Brecon Castle was much fought over.  From Newmarch, the castle passed to the Braose dynasty.  King John seized it from William de Braose, who was in rebellion, in 1207 and William’s son Reginald recaptured it during the Magna Carta war.  In 1241, it passed to the Earls of Hereford, the Bohuns.  (Welsh Castles, Adam Pettifer, p. 8).

During the Barons war of 1263-65, both Llywelyn ap Gruffydd and the Bohuns allied themselves with Simon de Montfort.  Humphrey de Bohun ruled Brecon at the time.  He had been the guardian of Gilbert de Clare, but when Clare switched back to King Henry’s side, Clare took it upon himself to capture Brecon Castle from his former guardian in 1264.  In 1265, Llywelyn ap Gruffydd took it from Clare (but note, didn’t give it back to Bohun).  By then, things had begun to fall apart for Montfort.  Soon he was dead, along with the Earl of Hereford’s son, Humphrey. (Llywelyn ap Gruffydd, J. Beverely Smith, 1990)

Llywelyn lost control of those lands with the treaty of 1277, although he was much besieged through the 1270s.  (ibid p. 358)

Of the castle itself, it is set between the Honddu and Usk Rivers.  “There were two entrances as well as the postern gate. The main gate faced west and overlooked the Usk. It was approached across a drawbridge and probably guarded by two semi-circular towers and the usual great door and portcullis. From the town direction the castle was also guarded by a drawbridge on the site of the present bridge which crosses the Honddu. These gates were joined by the encircling curtain wail. which enclosed the whole area of the castle. Within these outer defences the most imposing building was the great Hall; this was the social centre of the castle and the Lordship where the Lords of Brecon held court when in the area. (The surviving medieval halls at Christ College – across the river from the castle – give a good idea of what it must have looked like inside. The private apartments of the Lord were next to the Hall. There are references to other rooms and buildings in the medieval documents. For example the Constable and the Receiver (of taxes and dues) had their own chambers. There was a chapel, exchequer, kitchen, harness tower, stable and porter’s chamber. The well was described as being 30 feet deep. These buildings suggest that the castle was more like a bustling town than the romantic, military fortress of imagination. People from the surrounding Lordship came to the courts held at the castle, they paid their dues to the exchequer, they pleaded for privileges or came with supplies of food, timber and other necessaries.”  http://www.castlewales.com/brecon.html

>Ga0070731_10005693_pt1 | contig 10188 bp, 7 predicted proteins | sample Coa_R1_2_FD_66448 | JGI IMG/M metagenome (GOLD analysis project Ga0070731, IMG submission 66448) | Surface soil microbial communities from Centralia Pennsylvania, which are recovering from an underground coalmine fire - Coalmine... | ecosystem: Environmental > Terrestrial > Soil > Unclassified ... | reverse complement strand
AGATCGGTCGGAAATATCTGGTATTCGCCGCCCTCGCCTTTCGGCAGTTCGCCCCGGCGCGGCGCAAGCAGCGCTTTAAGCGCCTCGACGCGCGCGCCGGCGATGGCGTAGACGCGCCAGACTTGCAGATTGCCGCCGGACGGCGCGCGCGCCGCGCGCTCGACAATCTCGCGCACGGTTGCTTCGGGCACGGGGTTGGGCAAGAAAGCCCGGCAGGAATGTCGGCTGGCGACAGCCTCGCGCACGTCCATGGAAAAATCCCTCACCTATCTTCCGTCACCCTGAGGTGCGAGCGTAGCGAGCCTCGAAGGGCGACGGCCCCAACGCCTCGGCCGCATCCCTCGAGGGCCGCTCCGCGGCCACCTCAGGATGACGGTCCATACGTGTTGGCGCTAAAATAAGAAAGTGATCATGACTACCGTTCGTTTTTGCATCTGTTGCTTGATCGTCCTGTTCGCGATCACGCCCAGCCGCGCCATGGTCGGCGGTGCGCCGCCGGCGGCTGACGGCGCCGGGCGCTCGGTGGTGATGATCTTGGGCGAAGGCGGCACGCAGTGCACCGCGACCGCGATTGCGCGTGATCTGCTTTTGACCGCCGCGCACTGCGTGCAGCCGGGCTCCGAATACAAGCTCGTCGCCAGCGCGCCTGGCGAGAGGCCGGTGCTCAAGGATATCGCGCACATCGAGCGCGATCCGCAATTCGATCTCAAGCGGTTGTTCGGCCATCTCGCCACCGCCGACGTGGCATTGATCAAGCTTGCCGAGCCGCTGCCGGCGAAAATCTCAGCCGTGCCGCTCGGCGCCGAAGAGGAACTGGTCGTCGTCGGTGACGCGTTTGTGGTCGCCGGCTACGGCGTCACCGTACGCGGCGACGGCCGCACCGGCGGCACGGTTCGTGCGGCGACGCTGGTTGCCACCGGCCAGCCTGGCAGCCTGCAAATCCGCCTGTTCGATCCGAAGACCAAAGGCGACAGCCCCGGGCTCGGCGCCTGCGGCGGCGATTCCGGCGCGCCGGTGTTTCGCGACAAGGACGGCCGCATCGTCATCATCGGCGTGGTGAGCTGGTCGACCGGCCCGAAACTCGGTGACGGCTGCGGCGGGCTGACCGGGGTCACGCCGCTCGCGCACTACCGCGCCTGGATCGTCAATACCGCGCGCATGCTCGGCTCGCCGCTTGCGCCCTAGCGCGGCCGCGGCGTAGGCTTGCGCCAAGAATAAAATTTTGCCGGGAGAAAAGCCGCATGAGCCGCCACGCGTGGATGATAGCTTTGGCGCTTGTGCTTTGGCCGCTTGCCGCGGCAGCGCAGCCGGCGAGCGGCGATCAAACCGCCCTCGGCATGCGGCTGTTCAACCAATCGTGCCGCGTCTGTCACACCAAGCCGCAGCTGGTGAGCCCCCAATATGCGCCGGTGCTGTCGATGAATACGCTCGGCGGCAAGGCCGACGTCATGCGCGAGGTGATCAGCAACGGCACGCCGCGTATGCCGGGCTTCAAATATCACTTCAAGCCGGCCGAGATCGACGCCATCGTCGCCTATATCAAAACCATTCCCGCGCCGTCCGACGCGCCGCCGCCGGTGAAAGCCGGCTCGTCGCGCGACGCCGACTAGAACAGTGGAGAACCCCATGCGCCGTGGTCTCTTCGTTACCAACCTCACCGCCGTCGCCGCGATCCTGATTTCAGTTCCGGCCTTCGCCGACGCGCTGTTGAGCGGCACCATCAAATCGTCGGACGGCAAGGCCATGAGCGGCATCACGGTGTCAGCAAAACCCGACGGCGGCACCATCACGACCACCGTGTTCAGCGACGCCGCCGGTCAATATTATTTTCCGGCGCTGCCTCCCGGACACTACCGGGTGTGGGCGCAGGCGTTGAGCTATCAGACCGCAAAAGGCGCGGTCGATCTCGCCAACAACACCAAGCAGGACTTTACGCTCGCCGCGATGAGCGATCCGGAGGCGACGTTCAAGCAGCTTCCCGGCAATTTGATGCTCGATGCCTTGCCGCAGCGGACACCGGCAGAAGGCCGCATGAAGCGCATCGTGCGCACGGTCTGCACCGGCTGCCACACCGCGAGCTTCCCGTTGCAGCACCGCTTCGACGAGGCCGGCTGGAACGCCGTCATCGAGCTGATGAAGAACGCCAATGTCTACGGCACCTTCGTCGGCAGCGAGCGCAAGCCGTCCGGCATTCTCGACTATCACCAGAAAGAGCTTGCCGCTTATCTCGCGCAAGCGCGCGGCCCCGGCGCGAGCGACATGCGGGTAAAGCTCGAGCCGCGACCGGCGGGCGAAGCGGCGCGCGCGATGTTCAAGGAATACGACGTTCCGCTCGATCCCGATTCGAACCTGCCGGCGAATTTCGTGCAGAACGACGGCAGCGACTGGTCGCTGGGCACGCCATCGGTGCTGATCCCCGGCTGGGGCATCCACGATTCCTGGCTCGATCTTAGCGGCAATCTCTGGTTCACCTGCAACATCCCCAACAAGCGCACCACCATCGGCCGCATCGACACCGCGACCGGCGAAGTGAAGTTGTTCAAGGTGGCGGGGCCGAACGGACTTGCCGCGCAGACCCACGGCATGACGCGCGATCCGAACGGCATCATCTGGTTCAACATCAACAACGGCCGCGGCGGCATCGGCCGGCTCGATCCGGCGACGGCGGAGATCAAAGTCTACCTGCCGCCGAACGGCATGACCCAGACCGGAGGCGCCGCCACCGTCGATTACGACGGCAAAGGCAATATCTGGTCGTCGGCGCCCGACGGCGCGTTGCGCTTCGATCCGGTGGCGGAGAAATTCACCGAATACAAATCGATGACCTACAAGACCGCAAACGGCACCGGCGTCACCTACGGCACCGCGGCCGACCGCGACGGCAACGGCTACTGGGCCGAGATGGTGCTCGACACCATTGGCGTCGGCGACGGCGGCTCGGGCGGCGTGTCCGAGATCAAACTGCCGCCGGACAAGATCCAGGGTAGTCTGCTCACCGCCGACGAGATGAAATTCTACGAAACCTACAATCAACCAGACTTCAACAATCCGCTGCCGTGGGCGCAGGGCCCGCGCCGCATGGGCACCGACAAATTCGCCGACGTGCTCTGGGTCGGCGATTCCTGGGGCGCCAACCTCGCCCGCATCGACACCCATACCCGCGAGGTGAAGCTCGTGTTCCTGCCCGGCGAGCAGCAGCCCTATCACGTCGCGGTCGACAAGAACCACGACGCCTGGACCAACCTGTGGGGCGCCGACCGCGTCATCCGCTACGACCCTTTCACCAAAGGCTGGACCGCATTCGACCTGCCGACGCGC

The castle is mostly destroyed now and parts of it have been turned into a hotel.  The only plan is above, from Speed, 1610:  http://www.breconcastle.co.uk/brecon-castle-history.asp

Brecon Castle plays an important role in my After Cilmeri series.

 

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A Medieval Siege

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Besieging a castle was a far more common form of warfare than a fight on an open battlefield.  Sieges had the element of surprise and required fewer men than battle too, such that a ruler could beseige a castle with his enemy inside, while freeing other forces to wage war elsewhere.

The goal in beseiging a castle was not to destroy it, but to take it, since castles were pawns in the great game of controlling land.  They were usually heavily fortified and defended, so a beseiger had several options when he was on the outside looking in:

1)  to starve/wait them out

2)  harassment and trickery

3)  a straight assault

Often, attackers employed all three tactics at various times.  The defenders, on the other hand, hoped and prayed for relief.  As Saladin says in Kingdom of Heaven “One cannot maintain a seige with the enemy behind”.  The hope was that a beseiged castle would be rescued by allies, and if they’d had warning of the seige, would have sent messengers out of the castle before their enemy closed in around them.

Castles in Wales that were beseiged: